The Fellowship and Mastership Journey: For Some, It’s a Family Affair

  • by AGD Staff
  • Jun 28, 2021
AGD’s Fellowship and Mastership Awards, along with its Lifelong Learning and Service Recognition (LLSR) designation, symbolize excellence in the dental profession and a commitment to providing exceptional patient care. AGD2021, held June 9–12 in Austin, Texas, included the annual Convocation Ceremony and Celebration. Over 450 members were honored in a ceremony that recognized 2020 and 2021 recipients. 

This year’s ceremony was striking because of the number of spouses, siblings and family members who were honored together. AGD talked with some of the honorees and discussed their experiences working alongside family members to achieve these accomplishments and how they kept each other motivated. 

Jeremy D. Parrot, DDS, FAGD, and his wife, Julie A. Hengehold, DDS, FAGD

Parrot (2)Parrot: After 15 years in the practice of general dentistry, it was important for us to receive our Fellowships so that we could confirm our commitment to lifelong learning in dentistry. We have been members of AGD since dental school. Along with the organization’s many benefits, AGD collects and tallies our CE credits. We felt that we could increase the value of our membership by becoming recognized with the Fellowship Award.

We decided to go through the process together in 2019. As a married couple, we are supportive of each other's growth. We are also aware that we are both competitive. It made the process a bit more fun by comparing our practice scores. We studied on road trips to grandparents' houses and quizzed each other while one of us was driving. We set aside a weekend for Zoom courses.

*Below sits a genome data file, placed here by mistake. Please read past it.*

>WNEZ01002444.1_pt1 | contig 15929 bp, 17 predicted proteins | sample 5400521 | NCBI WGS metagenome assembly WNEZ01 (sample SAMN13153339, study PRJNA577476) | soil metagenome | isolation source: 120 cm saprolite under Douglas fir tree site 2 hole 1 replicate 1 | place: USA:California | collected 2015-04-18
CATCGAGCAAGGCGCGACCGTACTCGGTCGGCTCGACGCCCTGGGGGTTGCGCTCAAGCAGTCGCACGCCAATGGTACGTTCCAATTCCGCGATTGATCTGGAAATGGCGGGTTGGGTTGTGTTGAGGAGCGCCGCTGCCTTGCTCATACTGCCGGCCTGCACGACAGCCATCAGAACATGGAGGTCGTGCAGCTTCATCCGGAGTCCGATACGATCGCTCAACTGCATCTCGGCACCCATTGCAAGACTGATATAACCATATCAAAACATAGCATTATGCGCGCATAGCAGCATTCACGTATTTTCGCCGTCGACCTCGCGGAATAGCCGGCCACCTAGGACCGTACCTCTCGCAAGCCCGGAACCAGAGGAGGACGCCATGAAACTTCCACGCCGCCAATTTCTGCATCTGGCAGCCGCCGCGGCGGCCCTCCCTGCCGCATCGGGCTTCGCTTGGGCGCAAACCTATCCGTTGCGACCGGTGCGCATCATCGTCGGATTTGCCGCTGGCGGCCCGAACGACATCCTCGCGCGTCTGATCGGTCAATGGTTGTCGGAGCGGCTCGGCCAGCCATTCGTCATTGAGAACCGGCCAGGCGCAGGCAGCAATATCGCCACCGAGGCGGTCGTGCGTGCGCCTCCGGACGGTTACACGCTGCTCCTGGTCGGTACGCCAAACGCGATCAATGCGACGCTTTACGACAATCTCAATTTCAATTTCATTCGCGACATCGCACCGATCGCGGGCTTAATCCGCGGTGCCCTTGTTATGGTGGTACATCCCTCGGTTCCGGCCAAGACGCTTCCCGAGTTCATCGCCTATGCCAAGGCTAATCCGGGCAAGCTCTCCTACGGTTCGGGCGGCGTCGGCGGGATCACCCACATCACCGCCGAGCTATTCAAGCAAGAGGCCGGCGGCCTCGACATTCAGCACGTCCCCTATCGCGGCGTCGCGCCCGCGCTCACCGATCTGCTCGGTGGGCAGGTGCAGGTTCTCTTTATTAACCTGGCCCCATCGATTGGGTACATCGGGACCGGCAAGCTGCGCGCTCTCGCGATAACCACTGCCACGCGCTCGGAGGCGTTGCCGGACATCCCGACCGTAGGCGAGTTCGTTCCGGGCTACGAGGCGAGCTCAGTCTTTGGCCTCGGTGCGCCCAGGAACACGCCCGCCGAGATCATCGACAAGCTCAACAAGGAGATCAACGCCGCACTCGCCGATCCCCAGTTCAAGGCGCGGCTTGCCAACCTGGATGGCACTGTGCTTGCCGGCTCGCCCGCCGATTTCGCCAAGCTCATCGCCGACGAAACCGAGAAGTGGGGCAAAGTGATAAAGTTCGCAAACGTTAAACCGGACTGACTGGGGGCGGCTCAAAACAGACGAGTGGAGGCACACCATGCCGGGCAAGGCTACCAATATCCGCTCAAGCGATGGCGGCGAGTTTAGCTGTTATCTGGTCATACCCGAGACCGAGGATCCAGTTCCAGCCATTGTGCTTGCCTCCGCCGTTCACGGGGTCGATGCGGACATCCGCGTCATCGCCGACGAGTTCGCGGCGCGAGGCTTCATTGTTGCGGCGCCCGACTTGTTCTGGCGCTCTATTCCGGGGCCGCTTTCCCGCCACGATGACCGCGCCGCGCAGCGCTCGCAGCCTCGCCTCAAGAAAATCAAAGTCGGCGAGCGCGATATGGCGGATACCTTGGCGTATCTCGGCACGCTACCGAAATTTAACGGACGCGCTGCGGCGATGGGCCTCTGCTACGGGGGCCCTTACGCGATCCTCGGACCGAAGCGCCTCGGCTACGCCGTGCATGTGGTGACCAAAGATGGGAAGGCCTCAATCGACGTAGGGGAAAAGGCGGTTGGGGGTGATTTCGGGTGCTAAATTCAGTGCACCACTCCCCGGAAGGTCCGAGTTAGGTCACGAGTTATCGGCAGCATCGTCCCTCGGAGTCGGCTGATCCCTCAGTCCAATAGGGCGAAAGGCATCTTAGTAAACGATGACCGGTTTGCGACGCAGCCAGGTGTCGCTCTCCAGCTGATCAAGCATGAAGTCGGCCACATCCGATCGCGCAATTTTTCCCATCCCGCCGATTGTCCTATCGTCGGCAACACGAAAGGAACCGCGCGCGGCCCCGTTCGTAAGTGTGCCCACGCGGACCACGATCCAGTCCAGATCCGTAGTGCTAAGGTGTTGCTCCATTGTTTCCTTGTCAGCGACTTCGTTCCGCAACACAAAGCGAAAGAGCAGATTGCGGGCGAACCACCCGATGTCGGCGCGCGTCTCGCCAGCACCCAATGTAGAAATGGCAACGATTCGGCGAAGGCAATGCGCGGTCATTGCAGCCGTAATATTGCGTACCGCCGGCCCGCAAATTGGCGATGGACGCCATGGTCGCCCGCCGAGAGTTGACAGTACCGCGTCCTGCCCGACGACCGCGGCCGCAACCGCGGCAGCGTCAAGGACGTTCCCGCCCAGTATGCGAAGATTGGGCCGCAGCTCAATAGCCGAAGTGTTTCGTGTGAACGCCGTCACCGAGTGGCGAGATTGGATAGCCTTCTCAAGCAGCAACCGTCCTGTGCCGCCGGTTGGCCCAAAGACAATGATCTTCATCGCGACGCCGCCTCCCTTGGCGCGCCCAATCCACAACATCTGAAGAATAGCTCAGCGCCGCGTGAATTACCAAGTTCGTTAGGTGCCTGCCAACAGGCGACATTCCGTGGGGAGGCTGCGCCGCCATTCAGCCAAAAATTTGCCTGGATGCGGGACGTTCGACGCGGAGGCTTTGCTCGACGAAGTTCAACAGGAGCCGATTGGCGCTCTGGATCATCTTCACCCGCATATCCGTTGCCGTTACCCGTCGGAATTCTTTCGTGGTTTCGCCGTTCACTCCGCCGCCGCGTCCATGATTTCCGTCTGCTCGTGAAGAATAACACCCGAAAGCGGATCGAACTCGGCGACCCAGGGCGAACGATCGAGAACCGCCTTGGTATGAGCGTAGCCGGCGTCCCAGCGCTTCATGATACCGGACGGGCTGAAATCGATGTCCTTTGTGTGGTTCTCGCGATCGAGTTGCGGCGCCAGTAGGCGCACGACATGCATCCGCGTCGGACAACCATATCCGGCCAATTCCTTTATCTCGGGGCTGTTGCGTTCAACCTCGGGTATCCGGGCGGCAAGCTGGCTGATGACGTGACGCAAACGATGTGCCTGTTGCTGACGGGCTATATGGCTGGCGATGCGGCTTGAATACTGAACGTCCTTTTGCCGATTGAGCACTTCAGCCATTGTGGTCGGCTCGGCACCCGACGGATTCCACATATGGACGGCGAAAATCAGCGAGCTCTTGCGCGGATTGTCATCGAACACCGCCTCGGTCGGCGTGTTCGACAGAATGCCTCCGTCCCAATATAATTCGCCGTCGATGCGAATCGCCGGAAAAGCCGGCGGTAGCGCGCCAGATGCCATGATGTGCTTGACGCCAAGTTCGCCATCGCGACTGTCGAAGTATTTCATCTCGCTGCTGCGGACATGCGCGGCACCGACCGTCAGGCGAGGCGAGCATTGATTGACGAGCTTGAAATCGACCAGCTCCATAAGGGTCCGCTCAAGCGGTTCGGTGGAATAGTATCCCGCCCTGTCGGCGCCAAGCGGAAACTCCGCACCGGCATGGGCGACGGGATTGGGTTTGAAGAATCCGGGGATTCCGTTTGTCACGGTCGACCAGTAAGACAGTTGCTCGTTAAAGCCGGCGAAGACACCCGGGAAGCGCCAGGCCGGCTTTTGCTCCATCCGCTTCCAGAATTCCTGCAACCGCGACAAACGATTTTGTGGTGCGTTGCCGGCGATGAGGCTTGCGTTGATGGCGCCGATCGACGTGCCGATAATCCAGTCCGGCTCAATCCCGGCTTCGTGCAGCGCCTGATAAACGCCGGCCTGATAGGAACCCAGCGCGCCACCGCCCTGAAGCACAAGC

We would advise anyone considering pursuing their Fellowship to continue. If that person has the requirements met, they should immediately schedule their examination on a date that gives them enough time to study. The sooner they take the exam, the more likely they are to achieve more within AGD.

We currently own and operate two dental offices. AGD Fellowship is something that we are proud of, and it is something that will be displayed within our reception areas. With time, we plan to continue on our path toward Mastership. We consider ourselves lifelong learners.  

Daniel Funk, DMD, FAGD, and his brother, Derek Funk, DDS, FAGD

Daniel: Going for the Fellowship was important to me because I want to be a well-rounded dentist who can explain and deliver quality care to my patients. Getting the Fellowship has helped me stay up to date on a wide variety of topics.

I started the conversation with my brother about this program, but, since then, he has been way more disciplined than me. He has kept me on track for sure — nothing helps like some friendly competition with your big brother!

My advice for others considering the FAGD is to just do it. You’ll be happy you did for so many reasons. We are going to work toward the MAGD next.

Paul T. Huey, DDS, FAGD, and his wife, Elisabeth L. Dommer, DDS, FAGD 

Huey 1Huey: The overall concepts and values of AGD fall in line with our practice philosophies and values. Elisa’s father (Laan P. Dommer) was a general dentist who received his AGD Fellowship and Mastership. Laan has encouraged us along the way with our private practice purchase and has fond memories of his time with AGD, so this made it extra special for us. AGD has grown to empower general dentists nationwide, and we wish to contribute to this growth.